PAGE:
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They are on the slate for spring Lives of Liberty lecture series

As part of the College’s celebration of the 250th anniversary of the Marquis de Lafayette’s birthday, journalist and feminist activist Gloria Steinem will speak March 4 and award-winning novelist Salman Rushdie will speak April 3.

Steinem and Rushdie are part of the spring lineup of the Lives of Liberty lecture series. The spring series will feature accomplished individuals whose lives embody the ideals of Lafayette in the world today. One other speaker will be added to the spring slate.

The fall series includes distinguished scholars whose work deals with the Marquis’ life or the times in which he lived. Fall speakers include David McCullough, recipient of the Pulitzer Prize for his biographies of Harry S. Truman and John Adams; Ron Chernow, recipient of the inaugural George Washington Book Prize for his 2004 biography of Alexander Hamilton; and Simon Schama, an art critic, historian, and award-winning author.

The College is planning a yearlong celebration during 2007-08 in recognition of the life and legacy of the Marquis. In addition to the Lives of Liberty, major events include a historical exhibit at the Williams Center for the Arts, entitled A Son and his Adoptive Father: The Marquis de Lafayette and George Washington, and a birthday party on Sept. 6.

  • A web site dedicated to the celebration and to the Marquis’ unique connection to the College provides information and updates.

Gloria Steinem is a writer, lecturer, editor, and feminist activist.

In 1972, she co-founded Ms. Magazine, where she remained one of its editors for fifteen years and continues to serve as a consulting editor. In 1968, she helped found New York magazine and served as a political columnist and wrote feature articles.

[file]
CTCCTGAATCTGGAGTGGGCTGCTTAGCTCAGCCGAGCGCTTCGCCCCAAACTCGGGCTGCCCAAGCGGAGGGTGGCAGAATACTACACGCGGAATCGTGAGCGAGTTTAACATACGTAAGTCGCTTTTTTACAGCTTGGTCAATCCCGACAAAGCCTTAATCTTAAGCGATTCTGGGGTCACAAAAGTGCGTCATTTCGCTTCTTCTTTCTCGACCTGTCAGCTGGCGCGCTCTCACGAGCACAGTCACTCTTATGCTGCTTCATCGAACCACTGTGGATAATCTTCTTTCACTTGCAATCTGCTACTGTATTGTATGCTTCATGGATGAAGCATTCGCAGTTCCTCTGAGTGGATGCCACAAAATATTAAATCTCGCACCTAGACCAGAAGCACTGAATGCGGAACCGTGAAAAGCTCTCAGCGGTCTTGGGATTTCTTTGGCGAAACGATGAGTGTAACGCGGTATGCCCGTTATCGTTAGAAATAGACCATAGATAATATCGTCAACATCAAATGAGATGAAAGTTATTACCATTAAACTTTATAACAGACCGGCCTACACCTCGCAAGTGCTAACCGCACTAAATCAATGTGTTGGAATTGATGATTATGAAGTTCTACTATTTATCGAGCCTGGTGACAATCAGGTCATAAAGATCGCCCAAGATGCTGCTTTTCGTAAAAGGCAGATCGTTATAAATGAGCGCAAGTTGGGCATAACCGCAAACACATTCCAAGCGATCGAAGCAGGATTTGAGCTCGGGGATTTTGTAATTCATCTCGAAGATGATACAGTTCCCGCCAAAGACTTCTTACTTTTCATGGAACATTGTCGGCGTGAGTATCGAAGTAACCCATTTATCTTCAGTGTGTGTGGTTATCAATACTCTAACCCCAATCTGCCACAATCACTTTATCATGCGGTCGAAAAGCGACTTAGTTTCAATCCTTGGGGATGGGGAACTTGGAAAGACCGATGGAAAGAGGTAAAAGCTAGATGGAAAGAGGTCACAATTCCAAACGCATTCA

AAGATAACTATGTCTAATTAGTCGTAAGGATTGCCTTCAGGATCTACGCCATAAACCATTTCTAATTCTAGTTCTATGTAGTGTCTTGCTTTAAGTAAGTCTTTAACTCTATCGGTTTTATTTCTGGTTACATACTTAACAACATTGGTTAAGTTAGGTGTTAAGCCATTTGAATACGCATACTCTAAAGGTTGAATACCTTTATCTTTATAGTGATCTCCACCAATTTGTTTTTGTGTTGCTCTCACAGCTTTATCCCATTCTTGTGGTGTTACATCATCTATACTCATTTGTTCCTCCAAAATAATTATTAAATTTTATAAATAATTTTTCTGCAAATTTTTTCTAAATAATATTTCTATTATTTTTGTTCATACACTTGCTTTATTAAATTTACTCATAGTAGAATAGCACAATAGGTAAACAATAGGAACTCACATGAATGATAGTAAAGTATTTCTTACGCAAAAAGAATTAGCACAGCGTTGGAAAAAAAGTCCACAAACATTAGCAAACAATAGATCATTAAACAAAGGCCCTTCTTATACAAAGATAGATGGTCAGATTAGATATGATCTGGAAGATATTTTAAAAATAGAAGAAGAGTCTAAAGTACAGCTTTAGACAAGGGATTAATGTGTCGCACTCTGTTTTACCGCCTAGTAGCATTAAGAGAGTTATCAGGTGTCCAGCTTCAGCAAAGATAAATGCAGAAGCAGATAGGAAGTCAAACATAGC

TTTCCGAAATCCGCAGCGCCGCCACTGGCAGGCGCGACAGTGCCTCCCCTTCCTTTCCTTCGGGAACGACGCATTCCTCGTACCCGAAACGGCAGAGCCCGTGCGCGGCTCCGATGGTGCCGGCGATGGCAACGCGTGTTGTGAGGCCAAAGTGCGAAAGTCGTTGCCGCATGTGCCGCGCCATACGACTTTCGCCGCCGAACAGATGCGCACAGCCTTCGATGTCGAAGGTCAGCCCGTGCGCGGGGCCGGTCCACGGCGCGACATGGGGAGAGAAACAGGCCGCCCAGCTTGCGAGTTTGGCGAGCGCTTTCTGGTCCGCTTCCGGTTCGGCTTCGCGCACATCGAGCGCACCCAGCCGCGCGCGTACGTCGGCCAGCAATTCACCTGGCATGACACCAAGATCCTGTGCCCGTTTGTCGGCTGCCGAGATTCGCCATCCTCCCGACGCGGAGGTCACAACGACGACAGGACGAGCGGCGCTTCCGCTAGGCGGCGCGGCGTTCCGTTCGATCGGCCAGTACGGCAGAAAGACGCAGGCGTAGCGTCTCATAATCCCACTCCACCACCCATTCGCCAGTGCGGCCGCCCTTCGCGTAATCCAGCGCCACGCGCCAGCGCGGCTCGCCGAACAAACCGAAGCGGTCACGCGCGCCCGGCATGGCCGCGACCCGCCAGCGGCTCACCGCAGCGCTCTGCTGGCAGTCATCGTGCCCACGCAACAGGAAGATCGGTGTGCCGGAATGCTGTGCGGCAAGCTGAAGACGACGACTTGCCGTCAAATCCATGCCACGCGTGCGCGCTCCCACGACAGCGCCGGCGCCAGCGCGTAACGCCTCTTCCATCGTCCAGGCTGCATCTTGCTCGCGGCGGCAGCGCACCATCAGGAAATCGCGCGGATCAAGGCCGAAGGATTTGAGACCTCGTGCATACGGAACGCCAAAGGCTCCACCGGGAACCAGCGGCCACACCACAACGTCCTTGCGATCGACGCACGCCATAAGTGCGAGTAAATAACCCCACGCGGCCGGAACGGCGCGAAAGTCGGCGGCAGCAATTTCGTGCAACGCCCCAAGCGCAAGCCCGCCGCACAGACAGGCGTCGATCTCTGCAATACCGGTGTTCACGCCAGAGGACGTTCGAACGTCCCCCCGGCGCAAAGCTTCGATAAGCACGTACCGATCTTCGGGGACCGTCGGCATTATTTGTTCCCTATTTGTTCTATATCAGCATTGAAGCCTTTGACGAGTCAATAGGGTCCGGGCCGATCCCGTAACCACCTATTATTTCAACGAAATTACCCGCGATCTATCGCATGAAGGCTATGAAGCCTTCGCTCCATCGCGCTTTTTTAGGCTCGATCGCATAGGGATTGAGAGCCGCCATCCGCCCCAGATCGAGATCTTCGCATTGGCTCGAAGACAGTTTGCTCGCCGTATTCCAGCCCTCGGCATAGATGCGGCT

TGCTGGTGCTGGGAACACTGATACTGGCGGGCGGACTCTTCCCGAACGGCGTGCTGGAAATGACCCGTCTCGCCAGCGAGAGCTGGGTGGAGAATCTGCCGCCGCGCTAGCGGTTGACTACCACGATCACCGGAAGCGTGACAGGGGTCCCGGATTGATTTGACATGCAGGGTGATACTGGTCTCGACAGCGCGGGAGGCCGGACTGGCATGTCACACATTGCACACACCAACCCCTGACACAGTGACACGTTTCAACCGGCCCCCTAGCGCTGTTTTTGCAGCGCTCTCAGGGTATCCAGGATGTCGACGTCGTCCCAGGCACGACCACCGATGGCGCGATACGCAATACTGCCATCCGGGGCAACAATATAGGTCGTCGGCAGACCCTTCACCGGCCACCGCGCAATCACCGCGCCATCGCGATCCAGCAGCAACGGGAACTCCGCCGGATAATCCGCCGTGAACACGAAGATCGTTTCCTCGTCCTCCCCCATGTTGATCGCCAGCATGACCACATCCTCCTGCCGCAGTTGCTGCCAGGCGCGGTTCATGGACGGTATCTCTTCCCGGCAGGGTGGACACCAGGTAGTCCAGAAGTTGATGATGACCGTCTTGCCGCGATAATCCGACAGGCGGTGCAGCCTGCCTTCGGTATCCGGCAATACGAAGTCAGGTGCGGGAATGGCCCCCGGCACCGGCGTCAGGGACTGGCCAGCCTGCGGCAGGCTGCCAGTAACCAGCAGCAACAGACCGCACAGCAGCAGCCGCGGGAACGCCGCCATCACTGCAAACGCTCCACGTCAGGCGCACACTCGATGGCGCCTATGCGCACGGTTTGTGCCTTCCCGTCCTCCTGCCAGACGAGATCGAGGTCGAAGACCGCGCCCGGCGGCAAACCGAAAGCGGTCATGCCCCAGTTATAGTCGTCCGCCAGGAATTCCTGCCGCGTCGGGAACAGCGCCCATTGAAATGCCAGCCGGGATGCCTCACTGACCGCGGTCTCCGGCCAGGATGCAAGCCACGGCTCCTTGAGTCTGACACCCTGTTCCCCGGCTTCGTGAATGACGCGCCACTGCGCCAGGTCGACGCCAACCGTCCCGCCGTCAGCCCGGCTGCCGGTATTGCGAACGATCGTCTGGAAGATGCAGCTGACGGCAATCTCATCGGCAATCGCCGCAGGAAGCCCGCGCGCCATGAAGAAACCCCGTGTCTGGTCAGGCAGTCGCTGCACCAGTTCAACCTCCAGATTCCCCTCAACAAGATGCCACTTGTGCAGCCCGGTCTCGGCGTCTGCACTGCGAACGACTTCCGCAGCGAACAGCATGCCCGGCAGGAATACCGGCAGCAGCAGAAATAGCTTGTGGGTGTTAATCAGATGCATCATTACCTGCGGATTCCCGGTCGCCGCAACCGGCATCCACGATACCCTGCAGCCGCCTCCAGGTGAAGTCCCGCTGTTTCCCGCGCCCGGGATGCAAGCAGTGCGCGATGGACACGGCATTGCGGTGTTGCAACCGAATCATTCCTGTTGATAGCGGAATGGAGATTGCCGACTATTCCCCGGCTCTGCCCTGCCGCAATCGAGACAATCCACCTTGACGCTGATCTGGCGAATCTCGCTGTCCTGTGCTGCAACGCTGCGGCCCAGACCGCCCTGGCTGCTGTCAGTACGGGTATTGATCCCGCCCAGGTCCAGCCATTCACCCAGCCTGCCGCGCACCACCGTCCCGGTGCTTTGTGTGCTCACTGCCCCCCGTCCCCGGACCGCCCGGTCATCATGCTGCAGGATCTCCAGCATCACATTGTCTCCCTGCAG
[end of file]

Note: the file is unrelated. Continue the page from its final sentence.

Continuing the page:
She helped found the Women’s Action Alliance, a pioneering national information center that specialized in nonsexist, multiracial children’s education, and the National Women’s Political Caucus, a group that continues to work to advance the numbers of pro-equality women in elected and appointed office at a national and state level.

For her writing, Steinem has received the Front Page and Clarion awards, National Magazine awards, an Emmy Citation for excellence in television writing, the Lifetime Achievement in Journalism Award from the Society of Professional Journalists, and the Society of Writers Award from the United Nations.

She also received the Bill of Rights Award from the American Civil Liberties Union of Southern California, the National Gay Rights Advocates Award, the Ceres Medal from the United Nations, and a number of honorary degrees. In 1995, Parenting magazine selected her for its Lifetime Achievement Award for her work in promoting girls’ self-esteem, and Biography magazine listed her as one of the 25 most influential women in America. In 1993, she was inducted into the National Women’s Hall of Fame in Seneca Falls, New York.